South Korea joined the International Labor Organization (ILO) in 1991, but has not yet ratified the ILO conventions on Workers Rights (agreements on the freedom of association, on the right to organize and collective bargaining, and on the right of public-service employees to organize). South Korea's constitution provides for the right of workers to associate freely, excluding public-sector employees. According to 1998 legislation, white-collar public workers are allowed to form work-
|Household Consumption in PPP Terms|
|Country||All food||Clothing and footwear||Fuel and power a||Health care b||Education b||Transport & Communications||Other|
|Data represent percentage of consumption in PPP terms.|
|a Excludes energy used for transport.|
|b Includes government and private expenditures.|
|SOURCE: World Bank. World Development Indicators 2000.|
place councils, but blue-collar workers in the postal services, railways, telecommunications, and the National Medical Center are allowed to have unions. In 1997, South Korea amended its labor laws to permit competing unions from 2002 onward, and also to permit more than 1 national labor federation. In 2000, there were 3 such federations: the Korean Confederation of Trade Unions, the Federation of Korean Trade Unions, and the Independent Korean Federation of Clerical and Financial Workers, in addition to 1,600 district labor unions.
The constitution and the Trade Union Law provide for the right of workers to collective bargaining and collective action. There are provisions for workers to seek retribution in case of unfair practices by employers. The 1997 revision of the labor law removed a ban on third-party intervention (union intervention) in labor disputes. In South Korea, labor disputes tend to escalate to work slowdowns and confrontational interruption of businesses through rallies, sit-ins, and occupation of company offices or factories.
Workers have the right to strike, but strikes in government agencies, state-run enterprises, and defense industries are prohibited. The government has the power to end labor disputes by compulsory arbitration in enterprises that are considered to be of "essential public interest" such as public transportation, public health, and utilities. Wage cuts and layoffs since the 1997 crisis have contributed to the rise of labor disputes, which had dropped to 80 cases in 1995 from the 1980s, when they numbered in the thousands.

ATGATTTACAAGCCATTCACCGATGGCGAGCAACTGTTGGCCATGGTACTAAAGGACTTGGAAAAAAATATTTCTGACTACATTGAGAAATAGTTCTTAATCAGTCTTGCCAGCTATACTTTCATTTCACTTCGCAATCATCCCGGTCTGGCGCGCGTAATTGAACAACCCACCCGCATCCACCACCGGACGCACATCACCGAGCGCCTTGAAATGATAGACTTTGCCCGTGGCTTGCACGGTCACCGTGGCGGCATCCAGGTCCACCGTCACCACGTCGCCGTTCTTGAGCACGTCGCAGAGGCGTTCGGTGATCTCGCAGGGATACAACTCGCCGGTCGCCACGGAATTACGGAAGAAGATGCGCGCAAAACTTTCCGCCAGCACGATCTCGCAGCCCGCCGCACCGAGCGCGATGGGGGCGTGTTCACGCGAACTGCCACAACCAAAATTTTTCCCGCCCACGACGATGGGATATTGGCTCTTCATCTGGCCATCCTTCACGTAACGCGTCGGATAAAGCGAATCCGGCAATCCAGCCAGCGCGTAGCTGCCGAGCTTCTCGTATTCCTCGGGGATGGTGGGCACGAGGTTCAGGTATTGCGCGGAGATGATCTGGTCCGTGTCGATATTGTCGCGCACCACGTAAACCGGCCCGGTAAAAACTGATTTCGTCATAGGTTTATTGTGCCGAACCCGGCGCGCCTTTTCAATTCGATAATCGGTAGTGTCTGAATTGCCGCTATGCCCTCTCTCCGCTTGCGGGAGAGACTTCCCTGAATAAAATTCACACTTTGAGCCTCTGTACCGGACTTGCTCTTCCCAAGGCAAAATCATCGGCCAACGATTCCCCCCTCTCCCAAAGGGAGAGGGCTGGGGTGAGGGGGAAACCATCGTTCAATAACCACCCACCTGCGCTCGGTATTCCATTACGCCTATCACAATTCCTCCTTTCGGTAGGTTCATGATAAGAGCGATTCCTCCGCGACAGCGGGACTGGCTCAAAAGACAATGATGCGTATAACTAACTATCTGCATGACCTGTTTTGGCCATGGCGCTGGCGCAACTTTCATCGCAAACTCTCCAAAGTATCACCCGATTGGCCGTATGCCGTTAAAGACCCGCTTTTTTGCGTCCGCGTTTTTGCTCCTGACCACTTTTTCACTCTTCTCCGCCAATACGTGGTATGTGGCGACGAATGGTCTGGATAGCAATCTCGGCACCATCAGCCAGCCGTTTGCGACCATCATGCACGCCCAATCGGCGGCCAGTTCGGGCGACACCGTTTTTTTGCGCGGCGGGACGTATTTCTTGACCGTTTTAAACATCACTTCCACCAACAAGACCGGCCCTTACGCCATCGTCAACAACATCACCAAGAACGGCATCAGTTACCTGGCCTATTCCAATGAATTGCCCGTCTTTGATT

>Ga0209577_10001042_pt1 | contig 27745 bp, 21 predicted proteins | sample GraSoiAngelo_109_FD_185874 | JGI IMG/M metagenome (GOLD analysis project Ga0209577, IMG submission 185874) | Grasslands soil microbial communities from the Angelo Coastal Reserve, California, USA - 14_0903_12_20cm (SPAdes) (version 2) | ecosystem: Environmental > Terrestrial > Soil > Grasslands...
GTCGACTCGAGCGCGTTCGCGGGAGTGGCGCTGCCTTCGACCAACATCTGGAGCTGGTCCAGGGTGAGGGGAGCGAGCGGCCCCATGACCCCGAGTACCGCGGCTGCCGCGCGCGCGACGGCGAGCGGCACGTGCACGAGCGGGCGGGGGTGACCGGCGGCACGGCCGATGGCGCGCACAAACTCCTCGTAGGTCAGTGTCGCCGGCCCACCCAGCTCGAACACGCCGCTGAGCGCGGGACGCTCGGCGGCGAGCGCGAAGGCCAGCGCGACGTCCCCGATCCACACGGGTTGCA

The South Korean government implemented a minimum wage in 1998 for companies with more than 10 employees. The rate is subject to annual reviews. In 1999, the minimum wage was US$1.45 per hour. As a rule, it is not adequate for a typical blue-collar worker who must supplement his/her salary with overtime payments and bonuses that most companies usually offer to their employees.
The 1989 amendment to the labor law provides for a 44-hour workweek, but its 1997 revisions enable employers to require some 48-hour weeks without overtime. A reduction in the workweek to 40 hours has become a major goal of the labor movement.
Forced labor and child labor are prohibited, but children under the age of 18 may work under certain conditions. To do so, they require a special employment certificate from the Labor Ministry, which is rarely issued because education is compulsory until the age of 14. Children under the age of 18 who wish to work require written approval from their parents or guardians. There are several laws concerning child labor, which are usually enforced, but regular inspections are not done due to lack of human resources. The government sets safety and health standards at work, but accident rates are high because of the lack of regular inspections.
The 1987 Equal Employment Act provides for the equality of men and women in the workplace. Despite improvement in their hiring and promotion, women are still discriminated against, and many women have been sexually abused. The government has enacted laws to punish abusers and provide redress for the abused, but abuses still continue. Foreign workers, most of whom are undocumented, are subject to various physical and financial abuses. Although the government has legalized the status of some of them and sought to ensure their better treatment by employers, they are still vulnerable to various forms of abuse, including withholding wages and passports.
South Korea has a highly educated workforce of 22 million (1998 est.), a growing segment of which is skilled. Unemployment more than doubled during the 1997 financial crisis, from 2.6 percent (556,000) in 1997 to 6.8 percent (1,461,000) in 1998. Economic recovery reduced it to 4.8 percent (1,353,000) in 1999. In May 2000, the unemployment rate was 3.7 percent.